Furthermore, and perhaps more alarmingly, the study demonstrated the importance of these devices in these children’s lives. According to the study, the findings showed just how much phones could “dominate children’s lives”.


Over a third (39%) of the children surveyed stated that they could not live without their phones. More than half (57%) ‘always’ had their phone by the bedside when they were asleep, and 42% said that they were ‘constantly worried’ by the idea of their phone going out of battery.


As we can clearly see, the dependency that we have on phones runs deep. We place far too high a value on these devices to instantly cure our boredom. Then, as we get access to more and more overstimulating content, this negative cycle feeds on itself. 


How to bring out the best side of boredom

In a world of constantly overstimulated minds, it’s more important than ever to find practical solutions for dealing with boredom. 


Because boredom isn’t something that should be feared. Instead, you can use your child’s boredom to develop their ability to independently self-soothe. They don’t need you or their electronics to cure their boredom. There’s a whole world out there!


So, don’t panic and reach for a quick-fix gadget. Instead, try applying one of these actionable, practical tips for making the best out of boredom.


The right ways to fix boredom


Be aware of how much screen time they’ve had that day

If they’re complaining of boredom, you’ll probably need to say to your child outright that they can’t just go on their devices all afternoon.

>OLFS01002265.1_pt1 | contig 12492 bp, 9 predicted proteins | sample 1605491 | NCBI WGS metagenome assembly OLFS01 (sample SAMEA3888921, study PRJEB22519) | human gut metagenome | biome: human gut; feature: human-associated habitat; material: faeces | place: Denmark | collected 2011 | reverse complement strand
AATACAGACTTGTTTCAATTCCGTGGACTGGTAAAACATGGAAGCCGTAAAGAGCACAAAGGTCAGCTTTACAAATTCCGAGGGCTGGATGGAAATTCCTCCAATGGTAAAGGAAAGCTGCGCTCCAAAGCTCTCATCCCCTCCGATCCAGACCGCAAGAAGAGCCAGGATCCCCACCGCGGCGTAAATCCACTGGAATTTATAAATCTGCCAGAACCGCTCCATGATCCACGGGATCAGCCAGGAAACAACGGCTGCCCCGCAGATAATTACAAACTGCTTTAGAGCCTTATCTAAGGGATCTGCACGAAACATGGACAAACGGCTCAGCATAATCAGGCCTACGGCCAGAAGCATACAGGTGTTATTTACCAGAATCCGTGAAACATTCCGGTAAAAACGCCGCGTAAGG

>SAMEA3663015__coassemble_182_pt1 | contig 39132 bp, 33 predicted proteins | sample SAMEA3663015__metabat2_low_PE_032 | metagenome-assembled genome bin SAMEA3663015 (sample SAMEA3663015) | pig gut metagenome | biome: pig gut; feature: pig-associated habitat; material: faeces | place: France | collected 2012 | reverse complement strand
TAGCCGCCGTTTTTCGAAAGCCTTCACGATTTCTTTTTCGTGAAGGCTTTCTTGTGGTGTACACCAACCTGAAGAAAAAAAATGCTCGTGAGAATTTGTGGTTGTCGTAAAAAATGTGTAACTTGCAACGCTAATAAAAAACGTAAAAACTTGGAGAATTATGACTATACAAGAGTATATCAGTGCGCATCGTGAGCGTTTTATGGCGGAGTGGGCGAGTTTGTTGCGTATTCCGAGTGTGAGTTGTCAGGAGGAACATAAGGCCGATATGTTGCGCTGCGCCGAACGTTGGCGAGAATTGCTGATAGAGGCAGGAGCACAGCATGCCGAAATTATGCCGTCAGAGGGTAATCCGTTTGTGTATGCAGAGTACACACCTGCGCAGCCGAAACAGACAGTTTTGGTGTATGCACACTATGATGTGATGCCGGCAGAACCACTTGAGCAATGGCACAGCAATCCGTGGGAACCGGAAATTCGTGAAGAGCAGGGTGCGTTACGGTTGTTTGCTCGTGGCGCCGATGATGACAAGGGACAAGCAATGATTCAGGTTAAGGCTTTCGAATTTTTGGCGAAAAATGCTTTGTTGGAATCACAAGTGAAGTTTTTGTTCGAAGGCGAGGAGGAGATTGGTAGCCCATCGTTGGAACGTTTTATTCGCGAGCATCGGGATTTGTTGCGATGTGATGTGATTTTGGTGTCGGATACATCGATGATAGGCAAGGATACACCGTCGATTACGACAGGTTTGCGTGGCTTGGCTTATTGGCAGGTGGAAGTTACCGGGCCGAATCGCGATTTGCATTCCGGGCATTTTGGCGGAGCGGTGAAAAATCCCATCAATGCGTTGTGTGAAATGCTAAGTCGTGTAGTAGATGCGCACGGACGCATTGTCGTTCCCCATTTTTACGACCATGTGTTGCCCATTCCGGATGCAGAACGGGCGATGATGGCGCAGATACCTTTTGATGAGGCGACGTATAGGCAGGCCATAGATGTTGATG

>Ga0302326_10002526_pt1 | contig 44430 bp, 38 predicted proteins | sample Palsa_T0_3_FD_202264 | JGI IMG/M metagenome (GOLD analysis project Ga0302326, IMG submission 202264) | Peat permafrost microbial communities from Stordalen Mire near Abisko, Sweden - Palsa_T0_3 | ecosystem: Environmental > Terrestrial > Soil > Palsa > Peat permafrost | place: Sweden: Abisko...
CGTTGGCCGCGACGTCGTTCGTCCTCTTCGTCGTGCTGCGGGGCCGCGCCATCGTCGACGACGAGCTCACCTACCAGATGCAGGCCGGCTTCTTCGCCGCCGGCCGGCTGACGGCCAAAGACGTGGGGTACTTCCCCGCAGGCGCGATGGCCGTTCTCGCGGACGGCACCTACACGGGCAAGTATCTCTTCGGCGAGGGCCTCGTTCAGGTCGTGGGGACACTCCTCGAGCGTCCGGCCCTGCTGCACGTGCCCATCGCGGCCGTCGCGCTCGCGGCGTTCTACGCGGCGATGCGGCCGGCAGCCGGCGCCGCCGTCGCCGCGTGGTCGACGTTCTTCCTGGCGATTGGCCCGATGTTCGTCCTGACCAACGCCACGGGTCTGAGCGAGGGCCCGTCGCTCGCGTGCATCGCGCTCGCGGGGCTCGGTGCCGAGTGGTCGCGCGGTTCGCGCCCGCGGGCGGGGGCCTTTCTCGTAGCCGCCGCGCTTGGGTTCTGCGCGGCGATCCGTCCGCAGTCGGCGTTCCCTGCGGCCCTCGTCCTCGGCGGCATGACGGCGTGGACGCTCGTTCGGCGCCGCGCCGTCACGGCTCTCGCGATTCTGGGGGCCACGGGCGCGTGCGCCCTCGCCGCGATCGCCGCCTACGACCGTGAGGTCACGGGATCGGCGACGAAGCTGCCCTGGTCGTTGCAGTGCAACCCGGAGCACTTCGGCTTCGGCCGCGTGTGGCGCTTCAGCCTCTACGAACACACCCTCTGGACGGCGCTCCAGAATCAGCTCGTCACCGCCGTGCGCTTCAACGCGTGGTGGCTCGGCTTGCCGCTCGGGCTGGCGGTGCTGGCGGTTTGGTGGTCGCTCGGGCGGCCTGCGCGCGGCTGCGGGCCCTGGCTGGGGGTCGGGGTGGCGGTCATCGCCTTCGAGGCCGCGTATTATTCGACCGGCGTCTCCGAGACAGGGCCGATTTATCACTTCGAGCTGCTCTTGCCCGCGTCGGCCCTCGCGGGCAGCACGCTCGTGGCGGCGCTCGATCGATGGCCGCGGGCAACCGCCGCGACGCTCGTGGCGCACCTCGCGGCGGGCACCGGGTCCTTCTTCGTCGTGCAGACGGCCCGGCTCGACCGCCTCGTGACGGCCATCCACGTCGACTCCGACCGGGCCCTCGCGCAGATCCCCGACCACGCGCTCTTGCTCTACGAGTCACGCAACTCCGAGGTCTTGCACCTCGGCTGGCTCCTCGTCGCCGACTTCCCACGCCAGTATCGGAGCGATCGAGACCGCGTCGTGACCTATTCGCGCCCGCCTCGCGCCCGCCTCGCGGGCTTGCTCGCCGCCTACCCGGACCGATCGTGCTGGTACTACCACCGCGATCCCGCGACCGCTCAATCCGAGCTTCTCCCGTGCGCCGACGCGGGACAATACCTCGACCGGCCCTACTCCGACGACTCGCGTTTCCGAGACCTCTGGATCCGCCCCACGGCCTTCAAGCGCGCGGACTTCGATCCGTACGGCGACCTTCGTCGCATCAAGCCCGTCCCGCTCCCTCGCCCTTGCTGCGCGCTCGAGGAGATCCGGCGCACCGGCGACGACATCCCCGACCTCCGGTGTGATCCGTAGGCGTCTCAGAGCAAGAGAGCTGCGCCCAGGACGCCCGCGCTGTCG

Building on what we said earlier on, try to keep track of how much time they’ve spent on their devices. If it’s more than you would like it to be, don’t make false promises to bargain with them (like ‘you can have your phone back in an hour). 


Try not to make too much of a drama out of the temporary phone ban. You don’t need to hide them or be in total fear of a tantrum. Simply say that they’ve spent a lot of time on their phones today, so they need to find something else to do. 


Promote self-soothing. 

If your child is bored, try to avoid helicopter parenting. Instead, leave them be. 


Although they might be upset at first, they’ll soon get tired of being stroppy and instead work towards finding something better to amuse themselves. 


By getting them to think about what they would like to do, you can encourage them to self-soothe and play independently in a happy way. As you can imagine, this will be highly beneficial to them.


Turn their mind to something creative

Although you should avoid giving them a long list of ideas (which they’d inevitably ignore anyway), you could make a couple of vague suggestions. 


If you can gently steer them in the direction of creativity, this would be a great activity for them to fix their boredom. 


Arts and crafts are the ultimate boredom-curer, as these activities require a lot of imagination. So, the child’s brain space is too taken up by the art to dwell on the fact that they were bored a few minutes ago.